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History and Fundamentals

Developmental Psychology

Human Development

  • The scientific study of age-related changes in behavior, thinking, emotion, and personality.
  • Interdisciplinary- psychology, sociology, anthropology, biology, medicine, neuroscience, education, etc. 
  • 3 Domains
      • Physical Development – motor skills, body size, physical health, etc.
      • Cognitive Development – Intellectual abilities, problem solving, creativity, language, etc
      • Emotional and Social Development – Emotional communication, self-understanding, interpersonal skills, moral reasoning, etc.
Periods of Development
  • Prenatal Development (conception – birth)
    • most rapid time of change
  • Infancy and Toddlerhood (birth- 2 years)
    • Emergence of motor, perceptual, and intellectual capacities (beginning of language)
    • Infancy – spans the first year
    • Toddlerhood – spans the second year
  •  Early Childhood (2 – 6 years)
    • Motor skills are refined
    • Cognitive maturity (thought and language) develop at incredible pace
    • Sense of morality becomes evident
    • Establish ties with peers
  • Middle Childhood (6 – 11 years)
    • Master responsibilities that resemble adulthood
    • Academic knowledge and skills (read, writing, math)
    • Greater understanding of the self
  • Adolescence ( 11-18 years)
    • Puberty
      • Transition from childhood to adulthood
      • Reach sexual maturity
    • Thought becomes abstract and idealistic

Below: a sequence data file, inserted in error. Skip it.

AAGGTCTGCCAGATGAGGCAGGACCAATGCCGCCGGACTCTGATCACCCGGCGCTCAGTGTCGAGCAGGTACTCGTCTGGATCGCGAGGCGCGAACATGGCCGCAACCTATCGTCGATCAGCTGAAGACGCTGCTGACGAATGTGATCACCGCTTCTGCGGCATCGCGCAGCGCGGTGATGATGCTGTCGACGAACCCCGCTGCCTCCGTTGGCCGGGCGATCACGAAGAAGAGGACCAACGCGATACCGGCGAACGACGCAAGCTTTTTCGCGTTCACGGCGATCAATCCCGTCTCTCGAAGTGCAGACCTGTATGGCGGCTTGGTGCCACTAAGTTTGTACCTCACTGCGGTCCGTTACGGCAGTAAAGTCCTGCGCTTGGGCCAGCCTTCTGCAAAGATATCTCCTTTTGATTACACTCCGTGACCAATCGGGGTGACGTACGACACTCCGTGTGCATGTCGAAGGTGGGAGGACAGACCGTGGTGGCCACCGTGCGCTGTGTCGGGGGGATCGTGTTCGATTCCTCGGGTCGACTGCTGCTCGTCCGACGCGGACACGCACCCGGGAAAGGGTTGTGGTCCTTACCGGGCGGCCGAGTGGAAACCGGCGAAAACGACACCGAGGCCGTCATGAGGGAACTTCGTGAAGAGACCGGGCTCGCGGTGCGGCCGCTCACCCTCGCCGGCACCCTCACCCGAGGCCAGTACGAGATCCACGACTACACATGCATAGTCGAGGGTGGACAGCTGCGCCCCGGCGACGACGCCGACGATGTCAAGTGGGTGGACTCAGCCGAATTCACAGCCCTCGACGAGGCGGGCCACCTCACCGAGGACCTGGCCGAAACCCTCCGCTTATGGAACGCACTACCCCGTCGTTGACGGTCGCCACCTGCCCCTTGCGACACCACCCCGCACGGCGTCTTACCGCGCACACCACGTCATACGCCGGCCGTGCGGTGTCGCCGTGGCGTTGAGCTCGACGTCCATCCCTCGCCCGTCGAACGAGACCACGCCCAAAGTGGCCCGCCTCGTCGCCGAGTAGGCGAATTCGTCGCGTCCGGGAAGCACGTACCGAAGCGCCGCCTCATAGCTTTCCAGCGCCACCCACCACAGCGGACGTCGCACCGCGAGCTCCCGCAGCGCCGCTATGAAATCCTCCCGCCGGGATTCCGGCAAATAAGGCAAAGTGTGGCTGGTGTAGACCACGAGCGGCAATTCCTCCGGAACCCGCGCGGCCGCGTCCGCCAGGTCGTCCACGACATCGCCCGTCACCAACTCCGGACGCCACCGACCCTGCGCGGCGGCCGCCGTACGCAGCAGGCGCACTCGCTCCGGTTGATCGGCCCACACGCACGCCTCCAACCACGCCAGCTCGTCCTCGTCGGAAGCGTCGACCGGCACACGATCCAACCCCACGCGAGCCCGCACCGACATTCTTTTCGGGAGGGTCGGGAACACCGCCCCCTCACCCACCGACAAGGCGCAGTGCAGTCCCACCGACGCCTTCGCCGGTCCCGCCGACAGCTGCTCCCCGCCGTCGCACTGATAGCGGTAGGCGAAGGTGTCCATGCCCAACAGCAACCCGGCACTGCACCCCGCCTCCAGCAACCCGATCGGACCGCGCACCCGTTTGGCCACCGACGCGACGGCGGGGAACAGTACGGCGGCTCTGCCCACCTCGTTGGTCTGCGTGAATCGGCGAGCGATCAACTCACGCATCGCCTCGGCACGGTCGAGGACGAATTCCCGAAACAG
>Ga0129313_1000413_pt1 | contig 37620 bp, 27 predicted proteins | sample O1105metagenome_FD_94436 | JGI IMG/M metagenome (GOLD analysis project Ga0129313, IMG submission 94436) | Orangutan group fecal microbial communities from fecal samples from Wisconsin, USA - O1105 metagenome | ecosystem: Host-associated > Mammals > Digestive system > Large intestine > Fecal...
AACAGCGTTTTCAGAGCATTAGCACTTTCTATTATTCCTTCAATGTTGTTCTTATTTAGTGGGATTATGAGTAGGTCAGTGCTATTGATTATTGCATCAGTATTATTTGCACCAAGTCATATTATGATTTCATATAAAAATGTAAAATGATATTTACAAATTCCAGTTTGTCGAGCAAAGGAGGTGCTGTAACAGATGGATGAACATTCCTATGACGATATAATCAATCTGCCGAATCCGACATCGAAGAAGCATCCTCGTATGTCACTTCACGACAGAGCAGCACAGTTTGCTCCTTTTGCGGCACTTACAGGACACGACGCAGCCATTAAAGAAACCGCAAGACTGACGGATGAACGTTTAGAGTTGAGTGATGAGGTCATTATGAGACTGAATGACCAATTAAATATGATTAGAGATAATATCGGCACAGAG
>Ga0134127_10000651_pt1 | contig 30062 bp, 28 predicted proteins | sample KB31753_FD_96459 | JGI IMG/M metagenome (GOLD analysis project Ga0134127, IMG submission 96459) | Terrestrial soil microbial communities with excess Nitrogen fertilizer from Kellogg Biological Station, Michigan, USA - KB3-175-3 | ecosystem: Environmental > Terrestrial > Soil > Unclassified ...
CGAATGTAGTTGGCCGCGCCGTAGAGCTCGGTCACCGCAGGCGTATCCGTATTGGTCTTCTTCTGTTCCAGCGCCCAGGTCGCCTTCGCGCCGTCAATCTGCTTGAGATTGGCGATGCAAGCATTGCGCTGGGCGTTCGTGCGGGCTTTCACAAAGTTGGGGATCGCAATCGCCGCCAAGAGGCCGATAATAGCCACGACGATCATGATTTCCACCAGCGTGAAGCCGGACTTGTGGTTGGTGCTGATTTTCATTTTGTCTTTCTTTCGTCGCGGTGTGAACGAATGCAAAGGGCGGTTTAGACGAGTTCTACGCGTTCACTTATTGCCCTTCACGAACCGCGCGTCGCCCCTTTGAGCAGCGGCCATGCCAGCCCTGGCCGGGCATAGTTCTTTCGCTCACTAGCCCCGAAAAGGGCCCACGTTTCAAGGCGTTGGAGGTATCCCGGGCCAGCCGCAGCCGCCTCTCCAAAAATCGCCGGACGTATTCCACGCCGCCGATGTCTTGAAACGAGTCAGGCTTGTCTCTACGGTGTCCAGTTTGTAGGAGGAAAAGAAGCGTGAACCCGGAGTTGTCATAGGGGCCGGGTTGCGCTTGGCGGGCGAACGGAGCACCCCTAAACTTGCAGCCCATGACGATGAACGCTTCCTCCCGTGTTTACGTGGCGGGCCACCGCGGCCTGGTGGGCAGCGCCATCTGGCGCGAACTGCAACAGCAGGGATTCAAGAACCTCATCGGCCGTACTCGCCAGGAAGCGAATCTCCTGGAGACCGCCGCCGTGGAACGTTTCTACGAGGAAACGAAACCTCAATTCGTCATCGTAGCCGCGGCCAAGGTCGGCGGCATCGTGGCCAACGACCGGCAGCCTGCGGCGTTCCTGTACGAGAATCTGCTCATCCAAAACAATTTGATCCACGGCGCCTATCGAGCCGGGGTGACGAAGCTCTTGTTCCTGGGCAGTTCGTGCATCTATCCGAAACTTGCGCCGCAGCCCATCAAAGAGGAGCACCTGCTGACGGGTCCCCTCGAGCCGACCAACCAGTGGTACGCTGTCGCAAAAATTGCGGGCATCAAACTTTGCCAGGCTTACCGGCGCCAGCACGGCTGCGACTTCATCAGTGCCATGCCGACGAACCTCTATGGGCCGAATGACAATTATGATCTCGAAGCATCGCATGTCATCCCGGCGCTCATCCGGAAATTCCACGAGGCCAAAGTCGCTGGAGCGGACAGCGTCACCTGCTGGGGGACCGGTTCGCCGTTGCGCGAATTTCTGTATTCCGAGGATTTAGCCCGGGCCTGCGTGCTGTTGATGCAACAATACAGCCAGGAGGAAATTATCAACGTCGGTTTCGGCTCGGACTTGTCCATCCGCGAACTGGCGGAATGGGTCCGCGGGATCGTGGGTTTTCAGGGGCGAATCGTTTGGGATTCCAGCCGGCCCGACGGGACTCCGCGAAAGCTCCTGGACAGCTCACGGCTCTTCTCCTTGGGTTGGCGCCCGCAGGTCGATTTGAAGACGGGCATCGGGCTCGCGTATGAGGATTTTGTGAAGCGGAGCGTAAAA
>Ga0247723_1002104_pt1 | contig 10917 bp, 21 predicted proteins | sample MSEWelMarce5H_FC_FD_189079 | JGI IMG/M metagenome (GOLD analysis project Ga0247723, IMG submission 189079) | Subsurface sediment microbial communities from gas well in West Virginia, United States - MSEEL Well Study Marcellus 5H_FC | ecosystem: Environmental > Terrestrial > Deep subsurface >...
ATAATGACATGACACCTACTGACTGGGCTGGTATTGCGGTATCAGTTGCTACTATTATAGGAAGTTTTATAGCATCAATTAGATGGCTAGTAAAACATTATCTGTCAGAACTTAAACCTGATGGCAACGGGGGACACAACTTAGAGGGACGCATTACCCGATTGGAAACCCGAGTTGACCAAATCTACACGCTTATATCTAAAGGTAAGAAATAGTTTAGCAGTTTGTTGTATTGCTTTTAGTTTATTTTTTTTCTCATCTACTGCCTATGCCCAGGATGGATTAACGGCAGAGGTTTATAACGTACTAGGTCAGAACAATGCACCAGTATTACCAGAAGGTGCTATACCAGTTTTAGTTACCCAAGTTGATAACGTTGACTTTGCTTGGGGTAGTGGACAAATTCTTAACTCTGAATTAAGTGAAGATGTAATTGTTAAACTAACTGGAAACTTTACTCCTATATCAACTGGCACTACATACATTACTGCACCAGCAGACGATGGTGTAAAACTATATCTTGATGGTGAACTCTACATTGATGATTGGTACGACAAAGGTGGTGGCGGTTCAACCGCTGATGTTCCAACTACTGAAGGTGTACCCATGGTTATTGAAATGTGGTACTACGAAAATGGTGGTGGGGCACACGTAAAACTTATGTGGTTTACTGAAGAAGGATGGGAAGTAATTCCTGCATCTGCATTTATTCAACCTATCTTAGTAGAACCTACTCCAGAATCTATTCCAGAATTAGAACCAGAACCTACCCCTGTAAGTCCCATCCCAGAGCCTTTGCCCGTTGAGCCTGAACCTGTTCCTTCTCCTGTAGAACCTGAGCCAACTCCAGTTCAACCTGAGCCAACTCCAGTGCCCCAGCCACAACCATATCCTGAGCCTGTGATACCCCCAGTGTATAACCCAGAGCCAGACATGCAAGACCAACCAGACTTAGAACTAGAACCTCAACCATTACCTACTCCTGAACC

• Begin to establish autonomy from family
    • Begin to define persona values and goals
  • Emerging Adulthood ( 18-25 years)
    • New developmental period in industrialized nations
      • Due to prolonged transition to adulthood.
    • Exploration of love, career, and personal values before making enduring commitments
  • Early Adulthood ( 20 to 40 years)
  • Middle Adulthood ( 40 – 65 years)
  • Late Adulthood ( 65 to death)

Basic Issues

  • Theory—an orderly, integrated set of statements that describes, explains, and predicts behavior.
    • Guide and give meaning to what we observe
    • Verified by research
      • Must be tested by established research procedures
  • No single theory can explain the physical, cognitive, emotional and social changes a person goes through.


Nature vs Nurture

  • Nature—inborn biological givens
    • Hereditary information received by parents
  • Nurture—environmental forces
    • Culture, parenting style, SES, etc.
  • Stability—children will remain the same as adults
  • Plasticity—open to change in response to influential experiences


One Course of Development or Many

  • Development is viewed by contemporary theorists as multi-layered and complex
    • Beyond heredity and biological makeup
    • Considering cultural diversity more than ever


Historical Foundations

  • John Locke (1632-1704)—viewed children as “tabula rasa” Latin for blank slate
    • Children are shaped entirely by experience
    • Believed in reinforcing with praise instead of sweets
    • Opposed physical punishment
      • Causes fear and anger
  • Jean-Jaques Rousseau (1712-1778)—viewed children as “noble savages”
    • Naturally endowed with a sense of right and wrong
  • Adult training harms children’s innate morality

  • Believed adults should be receptive to children’s needs from infancy through adolescence

  • Charles Darwin (1809-1882)
    • Survival of the fittest
    • Physical and personality traits are genetically inherited
  • Normative Period—measures of behavior are taken on large numbers of individuals and age-related averages are computed to represent typical development.
    • Foundation of child-study movement
    • Development is genetically determined; process unfolds automatically



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Psychology 041 – Life Span Psychology

1.  History and Fundamentals